The New York City Housing Authority falsely certified hundreds of lead abatement reports over a five-year period ending in 2018, demonstrating a "total disregard ... for the well-being of NYCHA residents," a joint city and federal probe found.
The city's Department of Investigation released the report Thursday, following a joint inquiry with the EPA's Criminal Investigation Division and HUD's Office of the Inspector General that was prompted by a whistleblower complaint.
Among other findings, they concluded that in hundreds of cases between 2013 and 2018, NYCHA Lead Unit managers pressured employees to falsely certify that abatement jobs had been overseen by an EPA-certified supervisor, when they had not.
A summary cited 163 work orders with false signatures, though investigators noted they believed the real number was much higher. They also found hundreds more cases where NYCHA avoided inspections by submitting false paperwork.
"In this case, NYCHA managers involved in the lead abatement process had a total disregard for the facts, for the law and integrity, and, most importantly, for the well-being of NYCHA residents," DOI Commissioner Margaret Garrett said in a statement.
DOI made 16 recommendations to NYCHA based on the review, 13 of which have been implemented or are in the process of being so. Two managers retired during the course of the probe, and another is currently suspended without pay pending disciplinary proceedings, the DOI said.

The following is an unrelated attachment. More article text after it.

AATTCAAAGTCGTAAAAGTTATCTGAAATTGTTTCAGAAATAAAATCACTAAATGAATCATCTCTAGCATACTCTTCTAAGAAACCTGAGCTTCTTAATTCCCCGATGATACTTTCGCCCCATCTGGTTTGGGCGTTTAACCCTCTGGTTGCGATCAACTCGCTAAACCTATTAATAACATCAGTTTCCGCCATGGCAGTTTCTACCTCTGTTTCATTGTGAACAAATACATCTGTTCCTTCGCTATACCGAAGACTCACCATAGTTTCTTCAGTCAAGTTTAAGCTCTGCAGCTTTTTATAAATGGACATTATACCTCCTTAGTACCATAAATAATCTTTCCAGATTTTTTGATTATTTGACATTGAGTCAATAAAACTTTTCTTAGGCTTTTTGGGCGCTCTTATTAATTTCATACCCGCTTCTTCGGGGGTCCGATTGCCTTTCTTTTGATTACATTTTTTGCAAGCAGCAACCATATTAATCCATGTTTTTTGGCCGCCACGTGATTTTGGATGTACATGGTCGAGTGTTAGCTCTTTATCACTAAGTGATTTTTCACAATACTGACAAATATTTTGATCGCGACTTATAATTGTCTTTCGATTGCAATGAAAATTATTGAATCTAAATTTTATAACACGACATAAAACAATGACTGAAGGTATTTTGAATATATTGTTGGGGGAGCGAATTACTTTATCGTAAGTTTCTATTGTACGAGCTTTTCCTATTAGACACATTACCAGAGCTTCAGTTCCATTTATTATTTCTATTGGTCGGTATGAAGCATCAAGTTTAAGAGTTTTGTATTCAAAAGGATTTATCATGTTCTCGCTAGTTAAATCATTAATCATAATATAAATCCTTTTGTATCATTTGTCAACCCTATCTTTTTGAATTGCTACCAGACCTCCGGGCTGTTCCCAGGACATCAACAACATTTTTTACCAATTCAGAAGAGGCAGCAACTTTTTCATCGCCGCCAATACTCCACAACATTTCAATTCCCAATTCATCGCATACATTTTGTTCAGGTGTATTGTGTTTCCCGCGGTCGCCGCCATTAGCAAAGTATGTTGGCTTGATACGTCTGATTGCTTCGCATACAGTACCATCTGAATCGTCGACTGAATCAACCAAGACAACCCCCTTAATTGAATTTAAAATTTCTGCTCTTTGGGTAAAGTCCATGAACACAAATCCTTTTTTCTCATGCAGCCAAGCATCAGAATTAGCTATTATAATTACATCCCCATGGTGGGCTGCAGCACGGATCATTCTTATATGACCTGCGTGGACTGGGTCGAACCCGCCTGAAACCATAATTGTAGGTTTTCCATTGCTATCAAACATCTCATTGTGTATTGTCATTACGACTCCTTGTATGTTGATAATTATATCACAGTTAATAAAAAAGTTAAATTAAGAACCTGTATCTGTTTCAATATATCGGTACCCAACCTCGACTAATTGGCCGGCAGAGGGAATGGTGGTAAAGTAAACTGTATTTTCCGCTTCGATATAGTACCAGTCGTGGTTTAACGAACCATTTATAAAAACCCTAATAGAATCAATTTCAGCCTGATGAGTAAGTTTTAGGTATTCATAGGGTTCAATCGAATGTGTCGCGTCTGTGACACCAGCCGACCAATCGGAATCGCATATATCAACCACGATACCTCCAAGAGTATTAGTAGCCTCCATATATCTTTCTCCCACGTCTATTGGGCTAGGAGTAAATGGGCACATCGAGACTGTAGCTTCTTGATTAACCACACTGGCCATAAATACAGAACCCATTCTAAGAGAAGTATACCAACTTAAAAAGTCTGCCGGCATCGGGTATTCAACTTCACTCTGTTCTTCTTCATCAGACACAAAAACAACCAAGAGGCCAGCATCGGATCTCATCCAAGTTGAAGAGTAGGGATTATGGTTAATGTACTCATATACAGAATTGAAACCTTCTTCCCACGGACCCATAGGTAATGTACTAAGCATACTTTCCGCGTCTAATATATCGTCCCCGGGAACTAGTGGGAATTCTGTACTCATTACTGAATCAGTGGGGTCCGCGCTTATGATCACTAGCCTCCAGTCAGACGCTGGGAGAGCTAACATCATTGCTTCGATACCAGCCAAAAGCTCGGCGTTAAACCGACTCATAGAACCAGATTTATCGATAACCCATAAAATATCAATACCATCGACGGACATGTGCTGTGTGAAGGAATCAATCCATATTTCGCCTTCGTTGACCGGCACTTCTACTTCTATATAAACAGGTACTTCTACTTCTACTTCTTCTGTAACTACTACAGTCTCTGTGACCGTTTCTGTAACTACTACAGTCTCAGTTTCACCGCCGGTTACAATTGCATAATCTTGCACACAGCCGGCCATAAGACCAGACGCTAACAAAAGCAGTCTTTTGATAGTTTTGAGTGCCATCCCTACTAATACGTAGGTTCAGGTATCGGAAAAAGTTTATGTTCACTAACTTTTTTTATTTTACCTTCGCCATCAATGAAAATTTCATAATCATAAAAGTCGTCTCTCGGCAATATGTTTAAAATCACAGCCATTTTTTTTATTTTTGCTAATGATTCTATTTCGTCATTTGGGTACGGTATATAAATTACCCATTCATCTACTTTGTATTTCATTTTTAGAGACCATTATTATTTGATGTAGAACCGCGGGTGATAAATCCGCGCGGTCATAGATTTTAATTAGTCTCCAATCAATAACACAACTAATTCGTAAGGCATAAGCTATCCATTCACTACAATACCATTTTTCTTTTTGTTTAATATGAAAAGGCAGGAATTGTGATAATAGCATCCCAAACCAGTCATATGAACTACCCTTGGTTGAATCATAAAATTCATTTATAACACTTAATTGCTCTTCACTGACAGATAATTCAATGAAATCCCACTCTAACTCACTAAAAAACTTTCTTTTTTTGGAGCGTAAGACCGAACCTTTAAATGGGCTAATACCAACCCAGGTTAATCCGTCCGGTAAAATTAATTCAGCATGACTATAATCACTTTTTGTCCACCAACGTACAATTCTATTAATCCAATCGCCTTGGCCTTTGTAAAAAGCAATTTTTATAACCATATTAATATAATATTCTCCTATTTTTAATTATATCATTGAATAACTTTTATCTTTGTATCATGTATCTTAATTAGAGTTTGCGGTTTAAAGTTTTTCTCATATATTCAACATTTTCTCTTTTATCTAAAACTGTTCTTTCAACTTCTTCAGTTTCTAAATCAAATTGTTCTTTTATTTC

“As stated by the Inspector General, NYCHA cooperated with this investigation and has made significant systemic changes to its lead abatement program. NYCHA continues to work with the Federal Monitor to establish the highest standards for its policies and programs, not only to fulfill the terms of the 2019 HUD Agreement and bring the Authority into compliance but also to rebuild a culture of employee service and accountability; regain resident, employee, and public trust; and ensure this never happens again," the authority said in a statement.
The report comes less than two months after NYCHA's federal monitor said the number of apartments posing a lead risk to children under age 6 was triple what it previously thought.